Wound Assessment and Documentation

Diane Krasner's picture
wound care documentation

By Diane L. Krasner, PhD, RN, FAAN

Editor's note:This blog post is part of the WoundSource Trending Topics series, bringing you insight into the latest clinical issues and advancement in wound management, with contributions by the WoundSource Editorial Advisory Board.

Holly Hovan's picture
patient repositioning

By Holly Hovan MSN, APRN, CWOCN-AP

Friction and shear… what’s the difference and how do they cause pressure injuries? Are wounds caused by friction and shear classified as pressure injuries? What’s the easiest way to explain the differences between these critical components of the Braden Scale for Predicting Pressure Sore Risk® that are not always understood? How do I know if my patient is at risk?

Temple University School of Podiatric Medicine's picture
Wound Care Journal Club Review

Temple University School of Podiatric Medicine Journal Review Club
Editor's note: This post is part of the Temple University School of Podiatric Medicine (TUSPM) journal review club blog series. In each blog post, a TUSPM student will review a journal article relevant to wound management and related topics and provide their evaluation of the clinical research therein.

Temple University School of Podiatric Medicine's picture
Wound Care Journal Club Review

Temple University School of Podiatric Medicine Journal Review Club
Editor's note: This post is part of the Temple University School of Podiatric Medicine (TUSPM) journal review club blog series. In each blog post, a TUSPM student will review a journal article relevant to wound management and related topics and provide their evaluation of the clinical research therein.

WoundSource Editors's picture
post-operative wound drainage

By the WoundSource Editors

As health care professionals monitor the wound drainage of a patient, it is critical to be able to recognize the different types of wound drainage. Open wounds and incision wounds may both present varying types of exudate, some of which are perfectly healthy and others which can signal an infection or slow healing. Identifying wounds that need a change in care can speed the healing process. Here are the four main types of wound drainage health care professionals need to know:

WoundSource Editors's picture
tunneling wound assessment

By the WoundSource Editors

Perhaps the most difficult type of wound for health care professionals to treat is a tunneling wound. Tunneling wounds are named for the channels which extend from the wound, into or through subcutaneous tissue or muscle. These tunnels sometimes take twists or turns that can make wound care complicated. Tunneling is often the result of infection, previous abscess formation, sedentary lifestyle, previous surgery at the site, trauma to the wound or surrounding tissue, or the impact of pressure and shear forces upon many tissue layers causing a “sinkhole-like” defect on the skin. Tunneling wounds need careful wound assessment and management.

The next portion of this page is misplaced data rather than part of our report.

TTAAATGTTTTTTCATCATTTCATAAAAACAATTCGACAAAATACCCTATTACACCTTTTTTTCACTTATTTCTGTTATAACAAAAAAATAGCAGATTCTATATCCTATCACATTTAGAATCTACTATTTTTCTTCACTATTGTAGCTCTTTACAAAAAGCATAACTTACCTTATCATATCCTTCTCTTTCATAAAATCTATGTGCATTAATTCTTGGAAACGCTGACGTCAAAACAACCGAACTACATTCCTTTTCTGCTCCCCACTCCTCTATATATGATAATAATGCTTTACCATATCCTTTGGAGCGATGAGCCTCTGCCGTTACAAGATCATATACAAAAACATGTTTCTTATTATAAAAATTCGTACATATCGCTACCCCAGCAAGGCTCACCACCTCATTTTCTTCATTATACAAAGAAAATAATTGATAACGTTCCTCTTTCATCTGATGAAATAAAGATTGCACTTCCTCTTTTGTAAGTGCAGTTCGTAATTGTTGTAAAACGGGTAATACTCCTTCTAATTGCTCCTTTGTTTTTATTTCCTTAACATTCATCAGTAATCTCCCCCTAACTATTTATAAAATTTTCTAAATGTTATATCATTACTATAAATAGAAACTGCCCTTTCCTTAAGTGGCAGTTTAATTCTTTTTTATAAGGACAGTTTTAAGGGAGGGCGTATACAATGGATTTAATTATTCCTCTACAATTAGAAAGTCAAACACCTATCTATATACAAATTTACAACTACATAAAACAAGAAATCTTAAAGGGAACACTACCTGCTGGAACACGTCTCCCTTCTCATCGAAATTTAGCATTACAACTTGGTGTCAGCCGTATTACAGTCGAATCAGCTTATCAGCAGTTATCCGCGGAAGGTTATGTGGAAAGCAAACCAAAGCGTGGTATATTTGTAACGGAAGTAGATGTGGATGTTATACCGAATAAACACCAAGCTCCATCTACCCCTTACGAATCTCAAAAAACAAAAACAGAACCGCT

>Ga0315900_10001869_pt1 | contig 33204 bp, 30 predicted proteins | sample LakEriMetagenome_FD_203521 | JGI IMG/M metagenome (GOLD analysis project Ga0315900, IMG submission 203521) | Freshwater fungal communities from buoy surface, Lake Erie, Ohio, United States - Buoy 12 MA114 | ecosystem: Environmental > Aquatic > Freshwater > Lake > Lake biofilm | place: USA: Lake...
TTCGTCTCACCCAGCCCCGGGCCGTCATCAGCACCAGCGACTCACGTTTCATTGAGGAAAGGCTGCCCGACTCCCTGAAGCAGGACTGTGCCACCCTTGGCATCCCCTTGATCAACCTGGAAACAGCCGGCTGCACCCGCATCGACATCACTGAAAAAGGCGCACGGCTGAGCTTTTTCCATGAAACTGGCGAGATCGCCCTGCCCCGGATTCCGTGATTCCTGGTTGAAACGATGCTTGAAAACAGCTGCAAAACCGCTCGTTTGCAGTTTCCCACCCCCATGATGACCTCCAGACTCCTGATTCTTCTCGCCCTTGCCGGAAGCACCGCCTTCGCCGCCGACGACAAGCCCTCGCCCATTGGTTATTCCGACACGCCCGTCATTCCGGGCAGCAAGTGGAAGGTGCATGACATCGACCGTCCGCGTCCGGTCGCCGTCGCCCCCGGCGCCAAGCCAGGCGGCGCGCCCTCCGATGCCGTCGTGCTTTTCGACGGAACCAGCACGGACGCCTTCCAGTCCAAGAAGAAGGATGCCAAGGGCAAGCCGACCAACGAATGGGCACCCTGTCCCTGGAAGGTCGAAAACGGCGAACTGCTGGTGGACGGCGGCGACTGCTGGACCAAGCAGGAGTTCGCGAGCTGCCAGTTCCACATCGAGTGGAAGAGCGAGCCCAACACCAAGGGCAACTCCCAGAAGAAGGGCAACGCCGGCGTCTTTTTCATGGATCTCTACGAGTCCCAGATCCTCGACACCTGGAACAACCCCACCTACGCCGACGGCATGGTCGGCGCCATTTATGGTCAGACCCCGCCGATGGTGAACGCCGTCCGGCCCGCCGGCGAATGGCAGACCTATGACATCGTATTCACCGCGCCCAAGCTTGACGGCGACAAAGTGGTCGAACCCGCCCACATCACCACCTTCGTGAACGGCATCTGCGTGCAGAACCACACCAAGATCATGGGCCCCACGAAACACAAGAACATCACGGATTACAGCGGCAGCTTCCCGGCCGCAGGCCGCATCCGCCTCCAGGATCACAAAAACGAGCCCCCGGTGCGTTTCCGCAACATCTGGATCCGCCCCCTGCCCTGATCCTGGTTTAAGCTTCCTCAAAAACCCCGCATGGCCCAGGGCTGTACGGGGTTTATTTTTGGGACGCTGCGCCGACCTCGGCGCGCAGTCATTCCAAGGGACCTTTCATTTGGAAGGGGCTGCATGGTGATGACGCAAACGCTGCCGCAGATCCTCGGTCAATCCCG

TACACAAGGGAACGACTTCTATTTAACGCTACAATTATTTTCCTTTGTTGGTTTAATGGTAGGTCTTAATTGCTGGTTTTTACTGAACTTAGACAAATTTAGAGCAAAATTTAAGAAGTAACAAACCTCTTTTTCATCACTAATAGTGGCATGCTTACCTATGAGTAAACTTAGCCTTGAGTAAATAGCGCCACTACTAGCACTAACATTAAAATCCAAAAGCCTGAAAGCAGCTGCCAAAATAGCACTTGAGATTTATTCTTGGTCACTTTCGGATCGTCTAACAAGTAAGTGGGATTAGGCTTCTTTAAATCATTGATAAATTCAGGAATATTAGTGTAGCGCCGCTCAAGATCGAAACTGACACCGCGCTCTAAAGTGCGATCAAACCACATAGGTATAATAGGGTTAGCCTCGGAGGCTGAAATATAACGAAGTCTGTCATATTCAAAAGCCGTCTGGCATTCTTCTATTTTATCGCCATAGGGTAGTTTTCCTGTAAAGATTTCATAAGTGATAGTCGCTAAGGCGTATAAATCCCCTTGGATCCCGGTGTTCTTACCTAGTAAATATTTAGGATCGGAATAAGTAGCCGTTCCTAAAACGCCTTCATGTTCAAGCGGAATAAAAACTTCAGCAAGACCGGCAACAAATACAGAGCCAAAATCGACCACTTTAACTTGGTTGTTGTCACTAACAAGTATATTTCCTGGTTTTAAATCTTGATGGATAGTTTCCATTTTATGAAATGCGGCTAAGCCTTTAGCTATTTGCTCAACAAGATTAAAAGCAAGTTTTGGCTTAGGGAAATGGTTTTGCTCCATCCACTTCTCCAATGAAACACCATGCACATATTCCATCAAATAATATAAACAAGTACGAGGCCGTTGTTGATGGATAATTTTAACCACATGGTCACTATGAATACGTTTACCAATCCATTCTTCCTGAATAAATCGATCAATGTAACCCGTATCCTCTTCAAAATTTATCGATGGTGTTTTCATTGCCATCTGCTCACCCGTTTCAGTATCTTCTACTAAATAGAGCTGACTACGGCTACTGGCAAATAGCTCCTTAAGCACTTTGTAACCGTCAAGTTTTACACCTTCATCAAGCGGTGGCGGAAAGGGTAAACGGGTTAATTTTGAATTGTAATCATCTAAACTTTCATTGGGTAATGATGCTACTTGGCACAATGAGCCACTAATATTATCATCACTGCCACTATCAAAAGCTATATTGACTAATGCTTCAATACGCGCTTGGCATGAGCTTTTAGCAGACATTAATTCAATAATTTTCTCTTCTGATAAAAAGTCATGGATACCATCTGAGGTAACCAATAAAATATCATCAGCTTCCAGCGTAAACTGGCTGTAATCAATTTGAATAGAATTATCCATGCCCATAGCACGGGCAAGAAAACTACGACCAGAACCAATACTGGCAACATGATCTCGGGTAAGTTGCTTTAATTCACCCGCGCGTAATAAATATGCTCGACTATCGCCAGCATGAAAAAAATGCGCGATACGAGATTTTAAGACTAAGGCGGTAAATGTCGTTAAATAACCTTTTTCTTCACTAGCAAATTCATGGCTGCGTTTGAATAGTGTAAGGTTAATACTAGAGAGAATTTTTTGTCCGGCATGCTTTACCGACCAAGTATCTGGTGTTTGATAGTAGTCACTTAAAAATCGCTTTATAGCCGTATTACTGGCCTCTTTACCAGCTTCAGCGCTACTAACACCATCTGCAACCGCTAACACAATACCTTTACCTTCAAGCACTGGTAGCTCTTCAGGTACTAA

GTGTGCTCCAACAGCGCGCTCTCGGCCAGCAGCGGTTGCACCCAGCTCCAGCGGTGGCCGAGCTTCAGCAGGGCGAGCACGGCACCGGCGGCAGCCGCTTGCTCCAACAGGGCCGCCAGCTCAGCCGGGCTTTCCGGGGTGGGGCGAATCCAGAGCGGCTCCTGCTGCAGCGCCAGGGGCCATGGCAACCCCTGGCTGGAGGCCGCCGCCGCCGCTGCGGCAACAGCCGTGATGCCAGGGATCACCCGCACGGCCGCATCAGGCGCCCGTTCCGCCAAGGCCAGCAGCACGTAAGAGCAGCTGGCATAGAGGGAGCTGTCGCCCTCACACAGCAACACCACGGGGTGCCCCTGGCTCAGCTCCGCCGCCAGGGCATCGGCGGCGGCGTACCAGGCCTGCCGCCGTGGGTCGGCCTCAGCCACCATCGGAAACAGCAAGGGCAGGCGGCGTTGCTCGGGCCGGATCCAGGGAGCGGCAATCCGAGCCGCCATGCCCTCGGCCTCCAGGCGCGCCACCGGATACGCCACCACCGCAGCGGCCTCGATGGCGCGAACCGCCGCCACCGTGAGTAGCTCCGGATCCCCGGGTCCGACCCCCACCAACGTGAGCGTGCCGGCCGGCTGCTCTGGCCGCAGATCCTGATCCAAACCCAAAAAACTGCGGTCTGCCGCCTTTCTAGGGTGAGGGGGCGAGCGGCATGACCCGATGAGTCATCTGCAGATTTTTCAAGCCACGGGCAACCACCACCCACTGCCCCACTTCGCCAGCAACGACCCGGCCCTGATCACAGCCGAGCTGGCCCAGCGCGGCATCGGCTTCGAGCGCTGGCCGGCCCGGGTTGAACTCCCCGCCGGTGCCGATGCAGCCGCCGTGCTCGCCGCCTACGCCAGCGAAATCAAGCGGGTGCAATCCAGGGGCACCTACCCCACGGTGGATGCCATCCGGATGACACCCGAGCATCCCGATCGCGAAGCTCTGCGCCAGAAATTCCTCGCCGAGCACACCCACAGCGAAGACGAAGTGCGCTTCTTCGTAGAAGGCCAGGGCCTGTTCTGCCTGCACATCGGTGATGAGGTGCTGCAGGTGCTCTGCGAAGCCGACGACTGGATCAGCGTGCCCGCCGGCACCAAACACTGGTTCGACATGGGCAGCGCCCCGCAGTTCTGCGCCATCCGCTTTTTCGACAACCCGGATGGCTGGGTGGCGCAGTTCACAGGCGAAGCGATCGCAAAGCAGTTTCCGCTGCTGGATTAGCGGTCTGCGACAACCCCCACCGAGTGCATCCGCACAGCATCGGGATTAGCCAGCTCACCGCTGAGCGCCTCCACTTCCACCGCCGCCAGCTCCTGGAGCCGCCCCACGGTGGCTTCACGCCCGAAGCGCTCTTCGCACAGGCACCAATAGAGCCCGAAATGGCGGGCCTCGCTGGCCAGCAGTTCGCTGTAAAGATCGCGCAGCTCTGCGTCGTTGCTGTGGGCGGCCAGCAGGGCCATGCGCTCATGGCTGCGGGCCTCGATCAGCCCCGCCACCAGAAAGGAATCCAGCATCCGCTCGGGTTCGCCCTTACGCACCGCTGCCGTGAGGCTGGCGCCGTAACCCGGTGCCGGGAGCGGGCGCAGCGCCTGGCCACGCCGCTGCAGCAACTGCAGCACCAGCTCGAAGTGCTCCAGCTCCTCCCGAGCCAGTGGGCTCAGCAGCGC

WoundSource Practice Accelerator's picture
pressure injury risk assessment

By the WoundSource Editors

Pressure ulcers/injuries pose a major risk to patients by increasing morbidity and mortality and causing significant discomfort.1 They are also prevalent, particularly in long-term care facilities, where patient populations may be at higher risk of developing pressure injuries as a result of factors of age, immobility, and comorbidities.2 To reduce the incidence of pressure injuries effectively, nurses and other health care professionals should be aware of the risk factors and the means to evaluate patients. This will allow caregivers to take steps to prevent problems before they develop and treat them more effectively if they do.

Holly Hovan's picture
Moisture on Skin

By Holly Hovan MSN, APRN, CWOCN-AP

When nurses hear the term moisture, they usually almost always think of urinary or fecal incontinence, or both. There are actually several other reasons why a patient could be moist. Continued moisture breaks down the skin, especially when the pH of the aggravating agent is lower (urine, stomach contents—think fistula, stool). When there is too much moisture in contact with our skin for too long, we become vulnerable to this moisture, and our skin breaks down. Increased moisture places a patient at risk for a pressure injury as the skin is already in a fragile state.

WoundSource Editors's picture
Surgical wound drainage

By the WoundSource Editors

In normal wound healing, exudate plays an important role in allowing the migration of cells across the wound bed, facilitating the distribution of growth and immune factors vital to healing. Managing wound drainage involves making sure that exudate production is not too much or too little, and making sure the exudate does not have pus which would indicate an infection. Proper wound drainage management improves the patient's quality of life, promotes healing, and enhances health care effectiveness.

WoundSource Editors's picture
wound healing

By the WoundSource Editors

Promoting the wound healing process is a primary responsibility for most health care practitioners. It can take 1-3 days for a closed wound to actually establish a seal. Infections usually occur in 3-6 days but may not appear for up to 30 days, according to the CDC guidelines for preventing surgical infections. The wound healing process can be seen as an overlapping healing continuum, which can be divided into four primary phases: